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Attorneys release videos from death of man experiencing mental health episode

Kevin Dizmang, 63, stopped breathing while being restrained by members of Community Response Team
Kevin Dizmang cuffs.jpeg
Posted at 7:29 PM, Feb 16, 2023
and last updated 2023-02-16 21:29:34-05

COLORADO SPRINGS, Colorado — Civil rights attorneys have shared body camera video of an incident where a man died while being detained during a mental health episode in Colorado Springs in mid-November.

Kevin Dizmang, 63, stopped breathing as an officer and paramedic working as part of the city's Community Response Team (CRT) pulled him out of traffic and restrained him. Attempts to resuscitate Dizmang were unsuccessful. He was pronounced dead at Penrose Hospital.

A spokesman for the 4th Judicial District Attorney's Office told News 5 that the Deadly Force Investigation Team reviewed the incident and that the actions of the police officer and paramedic were reasonable. No criminal charges will be filed.

The first video clip is roughly 36 minutes long and comes from the camera worn by CRT Officer Sean Reed.

The recording shows Officer Reed approaching Dizmang as he steps into the street on Mount View Drive. Reed orders Dizmang to sit down or put his hands behind his back.

Approximately 45 seconds into the recording, Reed grabs Dizmang's left arm and attempts to put him in handcuffs. Dizmang pulled away.

Dizmang shook himself out of Reed's grasp twice more before being tackled by CRT paramedic Nicholas Fischer.

While the men struggle to subdue Dizmang who is lying face down and seems to yell, "I'm down."

Reed gets a cuff around one of Dizmang's wrists and within seconds, Dizmang appears to lose consciousness.

Voices are heard in the recording saying, "Kevin, Kevin talk, say something."

Once he is fully cuffed, Reed instructs Fischer to help him roll Dizmang onto his side.

Jesse Sharp, a manager at the mobile home park where Dizmang lived, is heard in the video saying, "Kev, breathe for me Papa, Kev."

Sharp later explained to Reed that he and Justin Miller saw Dizmang walking into traffic on Mount View Lane and tried to help him.

Reed radioed for an ambulance. As the group waited he asked Fischer, "is he okay?"

Fischer's answer is difficult to hear because the police radio interrupts his reply.

"He's not aspirating," he appears to say.

Attorney Harry Daniels told News 5 that Dizmang's daughter hired him and Bakari Sellers to represent their interests in the case. He believes the Community Response Team should help people in mental distress and not restrain them.

"You can see him, Mr. Dizmang's neck is in the armpits of the officer while he's applying pressure. Not the officer but this paramedic who is not trained by any capacity to engage in any such behavior," Daniels said.

The coroner's report classified Dizmang's death as a homicide.

"It is my opinion that Kevin Dizmang, a 63-year-old white male, died as a result of cardiopulmonary arrest in the setting of physical restraint, acute methamphetamine intoxication, COPD and asthma, cardio mealy, diaphragmatic paralysis, and obesity," the report states.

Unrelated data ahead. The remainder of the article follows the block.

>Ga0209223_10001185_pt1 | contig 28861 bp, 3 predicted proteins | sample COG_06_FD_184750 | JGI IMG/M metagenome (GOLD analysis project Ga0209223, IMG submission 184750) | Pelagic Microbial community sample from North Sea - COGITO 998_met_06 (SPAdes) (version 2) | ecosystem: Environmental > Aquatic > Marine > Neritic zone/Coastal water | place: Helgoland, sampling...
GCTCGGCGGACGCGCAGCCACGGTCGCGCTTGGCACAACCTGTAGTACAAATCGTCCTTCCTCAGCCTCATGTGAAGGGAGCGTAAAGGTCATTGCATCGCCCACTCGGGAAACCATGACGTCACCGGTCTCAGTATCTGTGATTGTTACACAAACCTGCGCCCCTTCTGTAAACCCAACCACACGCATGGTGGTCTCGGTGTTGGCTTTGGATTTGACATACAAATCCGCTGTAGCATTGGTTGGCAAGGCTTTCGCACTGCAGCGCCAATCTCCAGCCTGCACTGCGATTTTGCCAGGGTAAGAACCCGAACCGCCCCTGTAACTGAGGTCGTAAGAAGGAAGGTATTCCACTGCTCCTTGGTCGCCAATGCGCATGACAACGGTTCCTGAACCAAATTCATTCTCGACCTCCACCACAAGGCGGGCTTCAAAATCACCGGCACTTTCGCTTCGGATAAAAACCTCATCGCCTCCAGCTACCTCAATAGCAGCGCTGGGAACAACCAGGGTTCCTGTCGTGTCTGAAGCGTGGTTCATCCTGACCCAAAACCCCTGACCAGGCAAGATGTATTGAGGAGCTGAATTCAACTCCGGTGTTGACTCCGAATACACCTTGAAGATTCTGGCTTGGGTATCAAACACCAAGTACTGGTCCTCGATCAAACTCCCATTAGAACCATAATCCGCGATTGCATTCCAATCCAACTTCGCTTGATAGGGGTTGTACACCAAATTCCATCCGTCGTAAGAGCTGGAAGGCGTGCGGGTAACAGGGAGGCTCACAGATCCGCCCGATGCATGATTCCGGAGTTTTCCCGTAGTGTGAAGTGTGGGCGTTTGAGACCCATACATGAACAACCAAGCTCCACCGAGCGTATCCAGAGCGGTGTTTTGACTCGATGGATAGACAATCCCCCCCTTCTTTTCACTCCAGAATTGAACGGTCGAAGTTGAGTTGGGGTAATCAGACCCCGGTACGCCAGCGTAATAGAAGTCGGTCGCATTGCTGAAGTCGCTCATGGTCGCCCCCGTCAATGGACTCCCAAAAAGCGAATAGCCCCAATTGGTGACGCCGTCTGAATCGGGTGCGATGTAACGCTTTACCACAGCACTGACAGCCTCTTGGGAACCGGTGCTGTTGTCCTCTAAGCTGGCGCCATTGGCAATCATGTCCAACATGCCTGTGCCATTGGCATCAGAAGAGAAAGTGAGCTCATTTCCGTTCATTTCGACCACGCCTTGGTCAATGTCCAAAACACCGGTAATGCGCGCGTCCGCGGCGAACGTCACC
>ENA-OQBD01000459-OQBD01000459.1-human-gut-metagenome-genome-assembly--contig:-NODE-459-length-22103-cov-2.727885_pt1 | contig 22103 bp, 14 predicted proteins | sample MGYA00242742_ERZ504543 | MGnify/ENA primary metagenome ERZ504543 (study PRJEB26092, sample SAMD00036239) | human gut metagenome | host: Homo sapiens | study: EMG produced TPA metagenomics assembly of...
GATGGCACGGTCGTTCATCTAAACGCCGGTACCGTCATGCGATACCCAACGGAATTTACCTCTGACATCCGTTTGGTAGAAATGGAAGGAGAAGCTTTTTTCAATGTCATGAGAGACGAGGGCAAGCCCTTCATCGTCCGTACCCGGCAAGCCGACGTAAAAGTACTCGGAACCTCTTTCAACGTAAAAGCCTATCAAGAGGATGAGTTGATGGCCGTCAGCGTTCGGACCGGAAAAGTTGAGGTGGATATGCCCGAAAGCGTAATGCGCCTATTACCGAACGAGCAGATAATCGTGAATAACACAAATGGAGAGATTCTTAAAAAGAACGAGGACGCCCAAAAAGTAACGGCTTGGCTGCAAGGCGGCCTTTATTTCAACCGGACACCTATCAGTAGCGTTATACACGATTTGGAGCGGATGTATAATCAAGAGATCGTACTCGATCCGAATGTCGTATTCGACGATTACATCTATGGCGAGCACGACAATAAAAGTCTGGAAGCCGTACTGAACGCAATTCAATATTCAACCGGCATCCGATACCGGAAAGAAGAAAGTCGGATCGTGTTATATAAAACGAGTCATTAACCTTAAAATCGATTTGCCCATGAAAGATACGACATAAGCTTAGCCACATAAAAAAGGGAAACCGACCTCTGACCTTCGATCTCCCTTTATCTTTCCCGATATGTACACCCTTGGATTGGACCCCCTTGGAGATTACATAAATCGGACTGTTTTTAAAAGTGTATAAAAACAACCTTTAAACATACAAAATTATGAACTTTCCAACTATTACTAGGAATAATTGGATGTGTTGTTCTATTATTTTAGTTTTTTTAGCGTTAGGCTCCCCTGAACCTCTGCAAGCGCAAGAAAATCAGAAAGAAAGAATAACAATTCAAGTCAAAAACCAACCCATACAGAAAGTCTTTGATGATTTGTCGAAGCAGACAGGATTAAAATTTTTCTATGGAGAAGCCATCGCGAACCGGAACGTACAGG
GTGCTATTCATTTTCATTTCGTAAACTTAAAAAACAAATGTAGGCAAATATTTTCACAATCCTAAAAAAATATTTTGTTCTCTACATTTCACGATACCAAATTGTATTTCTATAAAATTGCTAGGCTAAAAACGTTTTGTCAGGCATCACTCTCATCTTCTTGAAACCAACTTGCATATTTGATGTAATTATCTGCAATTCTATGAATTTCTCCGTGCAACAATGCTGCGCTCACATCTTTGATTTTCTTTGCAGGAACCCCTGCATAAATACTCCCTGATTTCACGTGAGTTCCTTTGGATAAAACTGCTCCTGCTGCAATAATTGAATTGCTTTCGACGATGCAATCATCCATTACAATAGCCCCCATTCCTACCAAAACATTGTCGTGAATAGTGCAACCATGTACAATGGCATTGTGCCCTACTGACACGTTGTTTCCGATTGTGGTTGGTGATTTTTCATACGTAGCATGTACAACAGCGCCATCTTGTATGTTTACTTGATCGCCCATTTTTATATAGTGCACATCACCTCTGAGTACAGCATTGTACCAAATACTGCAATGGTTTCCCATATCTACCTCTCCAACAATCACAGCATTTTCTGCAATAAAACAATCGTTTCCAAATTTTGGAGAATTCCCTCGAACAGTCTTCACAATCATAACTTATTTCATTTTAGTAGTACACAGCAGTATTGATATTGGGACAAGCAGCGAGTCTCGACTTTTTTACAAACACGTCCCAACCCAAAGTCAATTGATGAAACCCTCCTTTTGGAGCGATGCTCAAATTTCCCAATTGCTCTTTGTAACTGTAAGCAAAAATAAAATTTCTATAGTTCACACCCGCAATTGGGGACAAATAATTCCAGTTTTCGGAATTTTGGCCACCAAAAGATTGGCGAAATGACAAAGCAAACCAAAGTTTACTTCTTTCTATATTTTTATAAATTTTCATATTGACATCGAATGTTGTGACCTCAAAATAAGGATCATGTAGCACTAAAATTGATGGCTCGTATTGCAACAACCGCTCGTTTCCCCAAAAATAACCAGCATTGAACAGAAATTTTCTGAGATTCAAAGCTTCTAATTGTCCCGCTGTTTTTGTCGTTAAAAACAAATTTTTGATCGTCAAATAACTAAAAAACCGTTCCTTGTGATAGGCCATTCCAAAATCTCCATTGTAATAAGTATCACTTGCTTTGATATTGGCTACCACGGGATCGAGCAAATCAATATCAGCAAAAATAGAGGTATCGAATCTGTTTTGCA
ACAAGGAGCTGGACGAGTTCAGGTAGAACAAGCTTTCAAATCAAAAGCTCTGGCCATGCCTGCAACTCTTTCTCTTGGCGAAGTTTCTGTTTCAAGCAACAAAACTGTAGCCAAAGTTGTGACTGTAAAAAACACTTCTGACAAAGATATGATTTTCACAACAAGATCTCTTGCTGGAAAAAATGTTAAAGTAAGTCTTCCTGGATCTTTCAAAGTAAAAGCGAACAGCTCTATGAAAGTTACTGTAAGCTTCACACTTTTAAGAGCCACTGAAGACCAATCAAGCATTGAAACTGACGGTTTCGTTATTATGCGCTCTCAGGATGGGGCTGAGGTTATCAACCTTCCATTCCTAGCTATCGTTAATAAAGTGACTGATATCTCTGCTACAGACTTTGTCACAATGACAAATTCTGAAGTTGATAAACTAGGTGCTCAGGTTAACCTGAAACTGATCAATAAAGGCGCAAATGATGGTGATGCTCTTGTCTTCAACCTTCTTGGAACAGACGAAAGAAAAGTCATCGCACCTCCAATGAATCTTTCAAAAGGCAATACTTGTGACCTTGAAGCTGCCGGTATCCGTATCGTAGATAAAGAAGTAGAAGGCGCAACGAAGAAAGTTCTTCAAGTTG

"The contribution of physical restraint to the cause of death results in the determination of a manner of homicide."

The Colorado Springs Police and Fire Departments released a joint statement Wednesday afternoon expressing sadness at the loss of life.

"We take these events seriously and, in this case, had the Deadly Force Investigation Team, led by the El Paso County Sheriff’s Office, investigate this event," the statement reads.

"They then sent the case to the 4th Judicial District Attorney’s Office for review and determination of the reasonableness of the force that was used. This exceeds the requirement by Colorado law, but we believe it is best for transparency and honest review for our community."

Daniels released the second video Thursday afternoon. This recording is 5:39 and comes from another officer's body-worn camera recorded inside Penrose hospital.

The video is blurred. However, Fischer can be heard describing the tackle to others.

"My first time taking somebody down with this job," he said. "And I was like, I don't know what I'm supposed to do. Another clinician told me, she's like, go help him restrain him. I go to pull drugs out, and she's like, no, go help him, and I was like, oop high school football," he said the other men laugh.

"Good form homie," a voice can be heard saying to Fischer.

Daniels urged the community not to let this video dehumanize Dizmang.

"This is a family, okay," he said. "This is a father, a grandfather who was loved dearly by his family, by his grandchildren, and despite the fact that he came across some demons and had his issues, that does not negate the value of his life."

News 5 requested formal interviews with representatives from the Colorado Springs Police Department, the Colorado Springs Fire Department, and the 4th Judicial District Attorney's Office. All three declined.

However, a fire department spokesman indicated they would be more at liberty to speak once the DA formally announces the declination of charges.

Daniels said he may request the Department of Justice review the Dizmang case.

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